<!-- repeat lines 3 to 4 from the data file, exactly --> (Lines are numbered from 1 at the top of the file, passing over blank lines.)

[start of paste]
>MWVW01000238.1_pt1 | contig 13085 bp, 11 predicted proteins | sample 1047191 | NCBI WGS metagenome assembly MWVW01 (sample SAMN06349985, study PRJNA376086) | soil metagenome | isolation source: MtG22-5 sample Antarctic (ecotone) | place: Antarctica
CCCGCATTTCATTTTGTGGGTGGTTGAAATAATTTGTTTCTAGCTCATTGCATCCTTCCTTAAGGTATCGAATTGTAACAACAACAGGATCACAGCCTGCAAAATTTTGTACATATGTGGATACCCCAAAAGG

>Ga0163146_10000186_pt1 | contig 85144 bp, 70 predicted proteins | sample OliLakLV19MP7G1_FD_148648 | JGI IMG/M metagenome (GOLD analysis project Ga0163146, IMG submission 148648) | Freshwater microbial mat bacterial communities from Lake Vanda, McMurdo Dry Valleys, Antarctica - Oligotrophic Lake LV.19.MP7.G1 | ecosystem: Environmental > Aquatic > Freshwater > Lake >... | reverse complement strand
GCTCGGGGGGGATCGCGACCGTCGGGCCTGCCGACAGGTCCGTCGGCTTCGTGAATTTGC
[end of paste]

>Ga0163146_10000186_pt1 | contig 85144 bp, 70 predicted proteins | sample OliLakLV19MP7G1_FD_148648 | JGI IMG/M metagenome (GOLD analysis project Ga0163146, IMG submission 148648) | Freshwater microbial mat bacterial communities from Lake Vanda, McMurdo Dry Valleys, Antarctica - Oligotrophic Lake LV.19.MP7.G1 | ecosystem: Environmental > Aquatic > Freshwater > Lake >... | reverse complement strand
GCTCGGGGGGGATCGCGACCGTCGGGCCTGCCGACAGGTCCGTCGGCTTCGTGAATTTGC